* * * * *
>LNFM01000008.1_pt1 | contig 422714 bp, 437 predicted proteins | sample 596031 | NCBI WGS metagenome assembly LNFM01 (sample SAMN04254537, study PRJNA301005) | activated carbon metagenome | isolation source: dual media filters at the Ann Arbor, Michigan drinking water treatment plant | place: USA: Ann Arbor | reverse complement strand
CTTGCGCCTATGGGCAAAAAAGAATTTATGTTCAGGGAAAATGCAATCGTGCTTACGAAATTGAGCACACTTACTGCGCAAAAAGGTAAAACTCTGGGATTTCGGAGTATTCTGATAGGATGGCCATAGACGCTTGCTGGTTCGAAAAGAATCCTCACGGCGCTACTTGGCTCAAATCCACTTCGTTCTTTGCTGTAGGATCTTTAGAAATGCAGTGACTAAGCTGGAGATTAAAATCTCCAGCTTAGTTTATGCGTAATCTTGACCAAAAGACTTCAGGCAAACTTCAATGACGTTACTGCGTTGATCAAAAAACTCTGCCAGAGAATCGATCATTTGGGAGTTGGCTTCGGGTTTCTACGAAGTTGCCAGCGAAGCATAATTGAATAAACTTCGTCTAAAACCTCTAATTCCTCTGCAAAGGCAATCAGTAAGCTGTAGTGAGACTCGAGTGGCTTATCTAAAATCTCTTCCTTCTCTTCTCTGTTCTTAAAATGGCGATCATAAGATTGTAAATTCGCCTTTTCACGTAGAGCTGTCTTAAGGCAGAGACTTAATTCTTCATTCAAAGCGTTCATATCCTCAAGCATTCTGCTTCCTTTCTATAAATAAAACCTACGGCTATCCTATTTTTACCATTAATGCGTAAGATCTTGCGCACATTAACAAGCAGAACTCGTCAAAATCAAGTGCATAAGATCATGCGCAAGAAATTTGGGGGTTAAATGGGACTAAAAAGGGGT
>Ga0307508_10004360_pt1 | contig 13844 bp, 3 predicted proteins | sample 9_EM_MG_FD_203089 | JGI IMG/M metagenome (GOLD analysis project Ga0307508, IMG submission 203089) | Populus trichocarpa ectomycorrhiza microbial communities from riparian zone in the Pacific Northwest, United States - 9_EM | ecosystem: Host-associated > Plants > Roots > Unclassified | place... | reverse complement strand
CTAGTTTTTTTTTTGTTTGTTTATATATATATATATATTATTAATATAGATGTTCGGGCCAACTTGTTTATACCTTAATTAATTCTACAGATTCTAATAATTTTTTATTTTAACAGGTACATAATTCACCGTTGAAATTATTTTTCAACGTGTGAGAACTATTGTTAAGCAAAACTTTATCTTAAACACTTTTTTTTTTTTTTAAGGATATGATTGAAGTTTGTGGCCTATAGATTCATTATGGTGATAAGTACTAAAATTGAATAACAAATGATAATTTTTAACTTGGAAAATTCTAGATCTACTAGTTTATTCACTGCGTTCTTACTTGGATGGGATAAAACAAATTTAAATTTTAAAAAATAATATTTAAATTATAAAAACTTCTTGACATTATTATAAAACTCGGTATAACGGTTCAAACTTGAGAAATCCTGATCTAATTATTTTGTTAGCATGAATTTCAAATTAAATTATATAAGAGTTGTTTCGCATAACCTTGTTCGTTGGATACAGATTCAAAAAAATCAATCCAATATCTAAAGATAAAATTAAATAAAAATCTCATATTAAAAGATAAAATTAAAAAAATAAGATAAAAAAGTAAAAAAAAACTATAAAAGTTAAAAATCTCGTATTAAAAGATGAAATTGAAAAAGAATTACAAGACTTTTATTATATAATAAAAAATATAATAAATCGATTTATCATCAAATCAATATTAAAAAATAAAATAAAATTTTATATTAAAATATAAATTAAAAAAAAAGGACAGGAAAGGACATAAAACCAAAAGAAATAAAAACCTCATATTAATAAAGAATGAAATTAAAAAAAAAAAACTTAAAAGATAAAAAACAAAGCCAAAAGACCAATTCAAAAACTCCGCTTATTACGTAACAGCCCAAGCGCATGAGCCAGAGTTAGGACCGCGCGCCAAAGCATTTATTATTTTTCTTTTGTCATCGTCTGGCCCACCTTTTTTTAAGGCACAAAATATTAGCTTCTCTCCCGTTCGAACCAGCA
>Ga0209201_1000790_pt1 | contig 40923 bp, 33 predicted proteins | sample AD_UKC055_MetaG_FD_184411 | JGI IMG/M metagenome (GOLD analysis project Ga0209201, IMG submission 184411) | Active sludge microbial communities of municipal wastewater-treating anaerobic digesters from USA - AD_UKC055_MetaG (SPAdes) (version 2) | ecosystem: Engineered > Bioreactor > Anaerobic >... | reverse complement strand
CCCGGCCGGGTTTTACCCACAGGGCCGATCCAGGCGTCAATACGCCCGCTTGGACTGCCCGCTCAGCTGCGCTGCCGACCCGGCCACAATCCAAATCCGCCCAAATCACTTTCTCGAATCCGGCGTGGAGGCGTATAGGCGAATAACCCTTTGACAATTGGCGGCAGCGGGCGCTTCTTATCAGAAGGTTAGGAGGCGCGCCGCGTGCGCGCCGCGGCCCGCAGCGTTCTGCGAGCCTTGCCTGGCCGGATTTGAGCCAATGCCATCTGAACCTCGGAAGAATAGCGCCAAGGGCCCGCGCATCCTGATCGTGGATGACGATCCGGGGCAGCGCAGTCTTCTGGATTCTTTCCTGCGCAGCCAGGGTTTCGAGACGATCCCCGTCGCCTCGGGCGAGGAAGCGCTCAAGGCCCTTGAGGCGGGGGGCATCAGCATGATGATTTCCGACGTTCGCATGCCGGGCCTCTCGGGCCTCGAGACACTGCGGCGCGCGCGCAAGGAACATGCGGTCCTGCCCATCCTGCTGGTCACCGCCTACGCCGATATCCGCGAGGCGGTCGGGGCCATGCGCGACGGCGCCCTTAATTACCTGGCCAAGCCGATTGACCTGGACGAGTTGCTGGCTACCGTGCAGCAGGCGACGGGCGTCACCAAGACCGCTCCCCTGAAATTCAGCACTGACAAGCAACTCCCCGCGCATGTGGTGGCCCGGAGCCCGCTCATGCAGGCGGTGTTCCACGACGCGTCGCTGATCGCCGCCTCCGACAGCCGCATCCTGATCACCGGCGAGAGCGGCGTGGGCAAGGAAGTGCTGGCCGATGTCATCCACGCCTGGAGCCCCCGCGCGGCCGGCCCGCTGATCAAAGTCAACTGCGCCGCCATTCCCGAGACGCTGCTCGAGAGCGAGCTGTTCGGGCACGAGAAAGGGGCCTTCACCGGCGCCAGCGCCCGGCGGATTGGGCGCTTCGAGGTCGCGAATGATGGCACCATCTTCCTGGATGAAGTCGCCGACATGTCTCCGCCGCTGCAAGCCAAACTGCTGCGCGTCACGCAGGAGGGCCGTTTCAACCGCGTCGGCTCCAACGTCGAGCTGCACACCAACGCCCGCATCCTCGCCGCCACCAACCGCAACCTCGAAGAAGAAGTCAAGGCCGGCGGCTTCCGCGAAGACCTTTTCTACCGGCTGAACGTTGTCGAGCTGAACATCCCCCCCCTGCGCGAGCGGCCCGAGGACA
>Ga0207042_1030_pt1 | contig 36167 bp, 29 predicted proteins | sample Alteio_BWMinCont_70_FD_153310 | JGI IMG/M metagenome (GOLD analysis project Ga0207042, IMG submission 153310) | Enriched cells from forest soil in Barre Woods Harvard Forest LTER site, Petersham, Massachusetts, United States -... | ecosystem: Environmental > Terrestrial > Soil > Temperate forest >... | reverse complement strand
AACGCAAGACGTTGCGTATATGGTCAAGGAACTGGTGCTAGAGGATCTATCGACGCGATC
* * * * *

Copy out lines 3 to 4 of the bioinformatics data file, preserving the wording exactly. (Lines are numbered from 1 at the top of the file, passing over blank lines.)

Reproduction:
>Ga0307508_10004360_pt1 | contig 13844 bp, 3 predicted proteins | sample 9_EM_MG_FD_203089 | JGI IMG/M metagenome (GOLD analysis project Ga0307508, IMG submission 203089) | Populus trichocarpa ectomycorrhiza microbial communities from riparian zone in the Pacific Northwest, United States - 9_EM | ecosystem: Host-associated > Plants > Roots > Unclassified | place... | reverse complement strand
CTAGTTTTTTTTTTGTTTGTTTATATATATATATATATTATTAATATAGATGTTCGGGCCAACTTGTTTATACCTTAATTAATTCTACAGATTCTAATAATTTTTTATTTTAACAGGTACATAATTCACCGTTGAAATTATTTTTCAACGTGTGAGAACTATTGTTAAGCAAAACTTTATCTTAAACACTTTTTTTTTTTTTTAAGGATATGATTGAAGTTTGTGGCCTATAGATTCATTATGGTGATAAGTACTAAAATTGAATAACAAATGATAATTTTTAACTTGGAAAATTCTAGATCTACTAGTTTATTCACTGCGTTCTTACTTGGATGGGATAAAACAAATTTAAATTTTAAAAAATAATATTTAAATTATAAAAACTTCTTGACATTATTATAAAACTCGGTATAACGGTTCAAACTTGAGAAATCCTGATCTAATTATTTTGTTAGCATGAATTTCAAATTAAATTATATAAGAGTTGTTTCGCATAACCTTGTTCGTTGGATACAGATTCAAAAAAATCAATCCAATATCTAAAGATAAAATTAAATAAAAATCTCATATTAAAAGATAAAATTAAAAAAATAAGATAAAAAAGTAAAAAAAAACTATAAAAGTTAAAAATCTCGTATTAAAAGATGAAATTGAAAAAGAATTACAAGACTTTTATTATATAATAAAAAATATAATAAATCGATTTATCATCAAATCAATATTAAAAAATAAAATAAAATTTTATATTAAAATATAAATTAAAAAAAAAGGACAGGAAAGGACATAAAACCAAAAGAAATAAAAACCTCATATTAATAAAGAATGAAATTAAAAAAAAAAAACTTAAAAGATAAAAAACAAAGCCAAAAGACCAATTCAAAAACTCCGCTTATTACGTAACAGCCCAAGCGCATGAGCCAGAGTTAGGACCGCGCGCCAAAGCATTTATTATTTTTCTTTTGTCATCGTCTGGCCCACCTTTTTTTAAGGCACAAAATATTAGCTTCTCTCCCGTTCGAACCAGCA